Some time ago I attended the christening of my grandnephew at a Roman Catholic church in Cambridge, Massachusetts. The priest there told a story about a bishop who visited an old woman on her 100th birthday and noticed a picture of the Eye of God hanging on her wall. (The same Eye of God can be found on the back of a dollar bill staring hypnotically from at the top of a pyramid.) The bishop remarked that when he was a boy a similar picture had hung in his house, standing guard over a bowl of fruit on the dining room table. He had never liked the picture, because he was not supposed to eat between meals, and he felt God was always watching him when he was tempted to steal some fruit. The old woman smiled and told the bishop she always liked the picture because it reminded her that God loves us so much he can't keep his eye off us.
This story is meant to illustrate the small but crucial difference between a God who is watching us and a God who watches over us. You can see why a priest might find the story especially appealing, since a bishop is the one who is set straight in the end. The Eye of God functions as a kind of Rorschach test that reveals what is in the hearts of the guilt-ridden boy and the sweet old lady. The bowl of fruit provides a nice biblical touch, since forbidden fruit figured in the Original Sin. The moral of the story is also biblical. You will find it neatly summarized in a verse from one of St. John's epistles: "Dear friends, if our hearts do not condemn us, we have confidence before God."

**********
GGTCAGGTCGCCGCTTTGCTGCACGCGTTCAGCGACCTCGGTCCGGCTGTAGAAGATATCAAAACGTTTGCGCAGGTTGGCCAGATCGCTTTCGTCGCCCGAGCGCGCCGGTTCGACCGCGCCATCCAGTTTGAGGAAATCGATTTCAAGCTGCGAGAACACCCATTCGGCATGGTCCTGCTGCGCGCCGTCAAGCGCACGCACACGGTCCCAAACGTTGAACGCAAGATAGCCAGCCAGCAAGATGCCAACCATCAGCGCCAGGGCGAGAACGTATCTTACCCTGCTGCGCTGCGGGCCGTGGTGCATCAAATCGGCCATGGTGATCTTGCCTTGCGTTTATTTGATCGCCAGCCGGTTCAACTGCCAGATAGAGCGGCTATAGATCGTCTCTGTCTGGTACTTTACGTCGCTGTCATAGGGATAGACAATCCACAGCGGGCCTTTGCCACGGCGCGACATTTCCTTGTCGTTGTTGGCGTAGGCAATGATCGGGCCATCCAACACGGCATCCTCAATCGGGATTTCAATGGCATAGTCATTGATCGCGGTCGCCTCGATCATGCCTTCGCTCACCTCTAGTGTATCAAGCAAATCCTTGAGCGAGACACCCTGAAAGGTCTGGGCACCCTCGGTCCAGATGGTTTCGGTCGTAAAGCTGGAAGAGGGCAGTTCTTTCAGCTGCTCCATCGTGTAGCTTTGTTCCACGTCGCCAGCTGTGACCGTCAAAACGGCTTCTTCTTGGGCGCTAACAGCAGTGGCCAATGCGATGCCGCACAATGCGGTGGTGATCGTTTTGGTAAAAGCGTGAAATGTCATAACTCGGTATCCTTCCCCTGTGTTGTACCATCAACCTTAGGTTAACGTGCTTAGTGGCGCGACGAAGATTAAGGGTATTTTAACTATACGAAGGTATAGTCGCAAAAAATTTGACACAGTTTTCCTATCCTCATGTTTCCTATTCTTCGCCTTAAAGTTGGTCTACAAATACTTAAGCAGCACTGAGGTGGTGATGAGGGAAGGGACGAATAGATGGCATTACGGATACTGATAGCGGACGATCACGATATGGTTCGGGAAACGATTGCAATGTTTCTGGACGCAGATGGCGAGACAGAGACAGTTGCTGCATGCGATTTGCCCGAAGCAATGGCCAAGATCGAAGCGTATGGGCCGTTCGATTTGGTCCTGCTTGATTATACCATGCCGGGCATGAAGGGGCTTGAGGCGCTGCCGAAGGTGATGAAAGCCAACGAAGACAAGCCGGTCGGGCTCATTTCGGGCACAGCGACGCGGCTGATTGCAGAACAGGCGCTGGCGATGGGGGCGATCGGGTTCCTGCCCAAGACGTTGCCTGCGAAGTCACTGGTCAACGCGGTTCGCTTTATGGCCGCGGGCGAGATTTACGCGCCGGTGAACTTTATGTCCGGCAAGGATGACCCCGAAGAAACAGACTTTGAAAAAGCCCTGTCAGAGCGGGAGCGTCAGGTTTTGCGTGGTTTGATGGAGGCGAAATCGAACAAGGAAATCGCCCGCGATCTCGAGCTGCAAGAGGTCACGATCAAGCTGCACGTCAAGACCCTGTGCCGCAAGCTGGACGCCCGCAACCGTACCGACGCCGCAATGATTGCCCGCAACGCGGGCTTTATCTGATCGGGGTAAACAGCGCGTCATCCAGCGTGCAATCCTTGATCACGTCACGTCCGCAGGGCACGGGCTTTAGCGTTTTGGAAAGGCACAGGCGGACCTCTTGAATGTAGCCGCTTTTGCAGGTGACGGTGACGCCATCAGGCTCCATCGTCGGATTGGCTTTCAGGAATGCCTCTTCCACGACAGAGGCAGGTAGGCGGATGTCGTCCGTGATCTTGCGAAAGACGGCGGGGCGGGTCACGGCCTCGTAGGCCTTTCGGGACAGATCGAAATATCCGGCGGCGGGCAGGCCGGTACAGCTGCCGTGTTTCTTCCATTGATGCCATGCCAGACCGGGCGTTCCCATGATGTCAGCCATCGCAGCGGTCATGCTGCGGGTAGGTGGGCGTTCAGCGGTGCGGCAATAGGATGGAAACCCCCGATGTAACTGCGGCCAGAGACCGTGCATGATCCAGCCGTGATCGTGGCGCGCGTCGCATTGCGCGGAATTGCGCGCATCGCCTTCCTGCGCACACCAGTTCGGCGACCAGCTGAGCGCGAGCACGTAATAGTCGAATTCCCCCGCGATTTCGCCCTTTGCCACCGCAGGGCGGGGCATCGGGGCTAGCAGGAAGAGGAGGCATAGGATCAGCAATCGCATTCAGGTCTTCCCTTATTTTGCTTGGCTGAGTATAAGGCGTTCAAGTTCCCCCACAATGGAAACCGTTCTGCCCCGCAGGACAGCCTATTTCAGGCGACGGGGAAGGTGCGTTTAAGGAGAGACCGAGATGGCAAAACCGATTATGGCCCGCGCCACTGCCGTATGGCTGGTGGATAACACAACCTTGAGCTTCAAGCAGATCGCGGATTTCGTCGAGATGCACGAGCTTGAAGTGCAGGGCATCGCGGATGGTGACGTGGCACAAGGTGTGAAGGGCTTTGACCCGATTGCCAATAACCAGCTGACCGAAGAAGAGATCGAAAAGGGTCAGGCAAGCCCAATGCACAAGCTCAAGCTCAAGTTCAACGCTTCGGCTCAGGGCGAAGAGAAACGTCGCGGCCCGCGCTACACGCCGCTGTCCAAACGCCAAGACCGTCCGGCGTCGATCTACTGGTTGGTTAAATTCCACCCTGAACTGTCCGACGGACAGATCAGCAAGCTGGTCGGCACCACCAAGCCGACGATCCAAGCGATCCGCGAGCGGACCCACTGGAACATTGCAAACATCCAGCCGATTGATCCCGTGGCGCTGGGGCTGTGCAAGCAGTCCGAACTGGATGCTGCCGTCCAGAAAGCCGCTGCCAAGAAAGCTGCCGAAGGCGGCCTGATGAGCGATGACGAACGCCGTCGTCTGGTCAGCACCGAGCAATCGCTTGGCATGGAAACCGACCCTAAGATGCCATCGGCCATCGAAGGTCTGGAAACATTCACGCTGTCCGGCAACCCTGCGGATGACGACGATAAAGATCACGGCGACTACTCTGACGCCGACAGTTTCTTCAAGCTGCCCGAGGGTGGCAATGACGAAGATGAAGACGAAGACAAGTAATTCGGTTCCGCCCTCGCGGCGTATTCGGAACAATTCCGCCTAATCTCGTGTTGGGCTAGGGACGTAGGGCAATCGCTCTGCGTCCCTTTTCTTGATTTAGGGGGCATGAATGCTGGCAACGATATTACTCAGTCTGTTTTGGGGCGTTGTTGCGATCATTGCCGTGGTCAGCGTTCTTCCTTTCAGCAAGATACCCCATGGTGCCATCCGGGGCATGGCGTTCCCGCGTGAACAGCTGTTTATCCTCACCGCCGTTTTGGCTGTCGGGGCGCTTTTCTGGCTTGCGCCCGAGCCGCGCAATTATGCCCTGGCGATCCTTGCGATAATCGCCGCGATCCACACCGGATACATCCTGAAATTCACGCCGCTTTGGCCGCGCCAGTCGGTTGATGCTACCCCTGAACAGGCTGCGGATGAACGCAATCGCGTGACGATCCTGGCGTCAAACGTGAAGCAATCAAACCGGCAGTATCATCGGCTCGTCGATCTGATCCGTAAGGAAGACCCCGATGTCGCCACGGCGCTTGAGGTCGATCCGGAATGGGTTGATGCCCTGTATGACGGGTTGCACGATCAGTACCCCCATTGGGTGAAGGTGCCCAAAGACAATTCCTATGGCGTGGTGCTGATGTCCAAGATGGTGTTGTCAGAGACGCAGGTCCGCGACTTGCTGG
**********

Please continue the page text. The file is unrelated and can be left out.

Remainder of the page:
Then again, perhaps the distinction between a God who is watching us and a God who watches over us is not so significant after all. Either way, there is no escaping a sense that we are being watched. Whether that inspires confidence or not, God has been externalized, which is the real consequence of Original Sin. The penalty for filching the forbidden fruit was that Adam and Eve now found themselves on the outside looking in. It was they, of course, who set this in motion by fleeing from God's presence in the first place. Like countless refugees to come, they may have concluded it was better to live in exile rather than live with the feeling that someone was always looking over their shoulder.
The truth is that God is not looking at us, because there is nothing to look at. The true Eye of God cannot be hung on a wall, nor does it operate like some gigantic security camera in the sky. You will never find the Eye of God by looking for it, because it is the eye you are looking through. The 14th-century mystic Meister Eckhart once sermonized, "The eye with which I see God is the same eye with which God sees me" -- a statement that drew unwelcome attention from the guardians of orthodoxy in his day. This is still a hard one to grasp, but quantum physicists would certainly understand, since they recognize no real distinction between observer and observation, subject and object, self and Other. "My eye and God's eye are one eye," Eckhart wrote, "one seeing, one knowing and one love." There is nowhere we can flee where God cannot see, since God sees every time we open our eyes.
1 John 3:21